Atelier des Lumières opened less than a year ago, in April 2018, created to become a Digital Art Centre in Paris. Located in St Ambroise, in a building that used to be a factory, we walked through a neighbourhood that felt non-touristic, artistic and cosy, though a bit rough compared to other Parisian areas.
The exhibition promises to be an “immersive experience” on Gustav Klimt, and exactly that it is. “Immersive” is such a trendy word right now in museum-land, and most exhibitions in London splash it over their description just because they have an area with big screens showing a film.
What makes Atelier des Lumières stand out, and provide a truly immersive experience, is that the projections truly surround you, covering every inch of the space (and you!).
Moreover, the projections themselves are not previously created films simply screened, but they are especially made for this exhibition. Created by Gianfranco Iannuzzi, Renato Gatto and Massimiliano Siccardi with the musical collaboration of Luca Longobardi, elements are taken from Klimt’s paintings and lead to a new creation specifically to be enjoyed as a projection while the music is perfectly paired.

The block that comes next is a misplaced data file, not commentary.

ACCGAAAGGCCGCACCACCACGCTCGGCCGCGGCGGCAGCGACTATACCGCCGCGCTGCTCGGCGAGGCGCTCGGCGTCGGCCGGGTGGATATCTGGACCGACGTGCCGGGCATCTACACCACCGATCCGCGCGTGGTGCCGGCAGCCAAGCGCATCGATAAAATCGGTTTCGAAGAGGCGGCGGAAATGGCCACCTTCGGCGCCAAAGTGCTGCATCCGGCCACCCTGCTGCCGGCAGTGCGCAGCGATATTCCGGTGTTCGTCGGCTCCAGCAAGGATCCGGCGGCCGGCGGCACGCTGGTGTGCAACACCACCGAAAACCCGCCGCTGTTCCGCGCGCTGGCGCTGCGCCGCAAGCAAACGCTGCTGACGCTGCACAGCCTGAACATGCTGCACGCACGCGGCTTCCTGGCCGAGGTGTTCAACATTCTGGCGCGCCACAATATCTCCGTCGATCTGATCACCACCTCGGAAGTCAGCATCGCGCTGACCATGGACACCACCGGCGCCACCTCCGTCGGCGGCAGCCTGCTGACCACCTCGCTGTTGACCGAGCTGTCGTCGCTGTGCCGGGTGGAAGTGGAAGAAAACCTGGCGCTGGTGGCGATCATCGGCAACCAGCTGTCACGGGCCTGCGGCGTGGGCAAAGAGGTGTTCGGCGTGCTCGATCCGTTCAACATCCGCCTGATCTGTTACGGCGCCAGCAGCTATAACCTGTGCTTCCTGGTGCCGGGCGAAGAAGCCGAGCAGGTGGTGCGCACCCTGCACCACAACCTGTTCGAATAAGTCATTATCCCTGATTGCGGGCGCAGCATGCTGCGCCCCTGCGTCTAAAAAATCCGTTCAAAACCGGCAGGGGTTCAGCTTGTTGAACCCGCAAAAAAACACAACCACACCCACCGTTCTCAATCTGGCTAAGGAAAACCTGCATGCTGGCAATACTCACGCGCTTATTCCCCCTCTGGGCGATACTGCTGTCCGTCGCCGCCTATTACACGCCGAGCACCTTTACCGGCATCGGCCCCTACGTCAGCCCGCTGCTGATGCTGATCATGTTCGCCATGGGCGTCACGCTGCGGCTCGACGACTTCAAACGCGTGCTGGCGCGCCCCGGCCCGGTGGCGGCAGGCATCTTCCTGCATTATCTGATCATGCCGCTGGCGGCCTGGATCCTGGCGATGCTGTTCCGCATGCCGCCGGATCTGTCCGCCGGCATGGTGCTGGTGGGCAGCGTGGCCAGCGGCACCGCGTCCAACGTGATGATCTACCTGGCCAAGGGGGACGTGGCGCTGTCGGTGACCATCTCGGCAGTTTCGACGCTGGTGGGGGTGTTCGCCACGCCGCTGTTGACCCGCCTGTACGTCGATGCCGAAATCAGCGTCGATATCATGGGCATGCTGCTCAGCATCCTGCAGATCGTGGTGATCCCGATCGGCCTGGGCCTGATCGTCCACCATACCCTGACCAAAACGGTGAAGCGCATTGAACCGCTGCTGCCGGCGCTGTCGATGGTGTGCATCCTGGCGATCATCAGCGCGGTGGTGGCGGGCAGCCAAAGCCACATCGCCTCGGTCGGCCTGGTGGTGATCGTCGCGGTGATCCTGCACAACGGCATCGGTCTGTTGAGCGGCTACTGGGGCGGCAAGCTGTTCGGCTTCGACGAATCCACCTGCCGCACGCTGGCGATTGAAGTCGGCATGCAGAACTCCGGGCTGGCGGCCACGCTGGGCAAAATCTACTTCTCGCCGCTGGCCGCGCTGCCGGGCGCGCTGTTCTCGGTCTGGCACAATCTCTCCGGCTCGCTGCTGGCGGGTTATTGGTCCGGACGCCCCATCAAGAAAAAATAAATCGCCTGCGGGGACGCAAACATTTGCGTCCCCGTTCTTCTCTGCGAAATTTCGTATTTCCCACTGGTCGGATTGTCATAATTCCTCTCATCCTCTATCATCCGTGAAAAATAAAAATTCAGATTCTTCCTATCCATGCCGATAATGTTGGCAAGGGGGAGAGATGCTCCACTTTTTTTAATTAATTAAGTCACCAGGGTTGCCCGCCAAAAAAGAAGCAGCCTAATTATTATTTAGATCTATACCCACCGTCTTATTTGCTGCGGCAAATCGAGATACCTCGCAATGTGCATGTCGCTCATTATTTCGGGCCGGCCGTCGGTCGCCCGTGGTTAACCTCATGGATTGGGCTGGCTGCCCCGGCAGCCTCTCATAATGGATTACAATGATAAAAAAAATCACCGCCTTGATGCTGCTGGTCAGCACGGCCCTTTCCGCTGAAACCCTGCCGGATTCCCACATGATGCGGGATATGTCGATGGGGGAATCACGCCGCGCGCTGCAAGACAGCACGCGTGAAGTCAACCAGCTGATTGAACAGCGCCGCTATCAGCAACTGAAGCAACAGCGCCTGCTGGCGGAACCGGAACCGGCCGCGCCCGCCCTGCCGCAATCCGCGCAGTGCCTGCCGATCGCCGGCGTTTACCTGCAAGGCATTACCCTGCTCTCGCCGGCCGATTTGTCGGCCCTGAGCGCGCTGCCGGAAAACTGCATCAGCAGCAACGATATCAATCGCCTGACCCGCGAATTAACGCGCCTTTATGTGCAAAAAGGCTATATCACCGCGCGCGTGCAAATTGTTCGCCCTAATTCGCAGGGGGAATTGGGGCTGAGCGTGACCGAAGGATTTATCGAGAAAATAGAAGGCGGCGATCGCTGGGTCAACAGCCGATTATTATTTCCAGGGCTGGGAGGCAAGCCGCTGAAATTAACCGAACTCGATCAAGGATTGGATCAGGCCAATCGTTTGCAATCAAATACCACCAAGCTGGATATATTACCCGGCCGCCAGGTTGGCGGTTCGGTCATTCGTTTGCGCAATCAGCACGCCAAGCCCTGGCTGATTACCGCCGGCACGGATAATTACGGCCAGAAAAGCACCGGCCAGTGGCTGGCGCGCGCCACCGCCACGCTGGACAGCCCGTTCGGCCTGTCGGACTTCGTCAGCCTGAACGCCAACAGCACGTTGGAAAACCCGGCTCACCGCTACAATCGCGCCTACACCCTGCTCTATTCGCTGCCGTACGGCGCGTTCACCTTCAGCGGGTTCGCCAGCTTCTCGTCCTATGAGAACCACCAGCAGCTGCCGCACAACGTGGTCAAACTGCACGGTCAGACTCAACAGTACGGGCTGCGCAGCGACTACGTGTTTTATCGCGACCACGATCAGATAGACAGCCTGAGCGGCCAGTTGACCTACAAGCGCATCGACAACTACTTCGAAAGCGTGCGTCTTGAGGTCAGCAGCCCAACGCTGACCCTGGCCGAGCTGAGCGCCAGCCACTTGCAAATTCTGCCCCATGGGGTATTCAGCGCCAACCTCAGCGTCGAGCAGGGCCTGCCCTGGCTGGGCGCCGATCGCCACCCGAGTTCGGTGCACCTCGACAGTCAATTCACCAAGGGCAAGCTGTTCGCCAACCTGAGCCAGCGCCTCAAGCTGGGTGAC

The projection is continuous following six themes: neoclassic Vienna, the Vienna Secession, gold, nature, Egon Schiele and women.
As beautiful and breath-taking this exhibition is, it lacks the depth of knowledge you would get from a more conventional exhibition. The viewer isn’t given any knowledge about these different themes, except for a small description (in French) in the brochure.
The part on Egon Schiele doesn’t make any sense without any prior knowledge; the relationship between the two artists is just not explained. (The Royal Academy in London opens an exhibition specifically on Klimt and Schiele in November that is not to be missed).
I would also say that due to its immersive nature it is possible to miss some paintings as they move continuously. For instance I didn’t see The Kiss, one of my favourite paintings, because I was staring at a different wall.
It is evident that aesthetics were prioritised over knowledge, and there is nothing wrong with that. In fact, it is very refreshing to be able to simply enjoy paintings without needing the why and the where and the how.
It is the most accessible exhibition I’ve seen, and it’s perfect for children that, let’s be honest, are bored in traditional exhibitions, but here they can be entertained for 45 minutes non-stop. It is no wonder that it’s #50 of things to do in Paris right now, and Atelier des Lumières is definitely a place to keep an eye on.
Tip: Make sure to book in advance, lines can get long!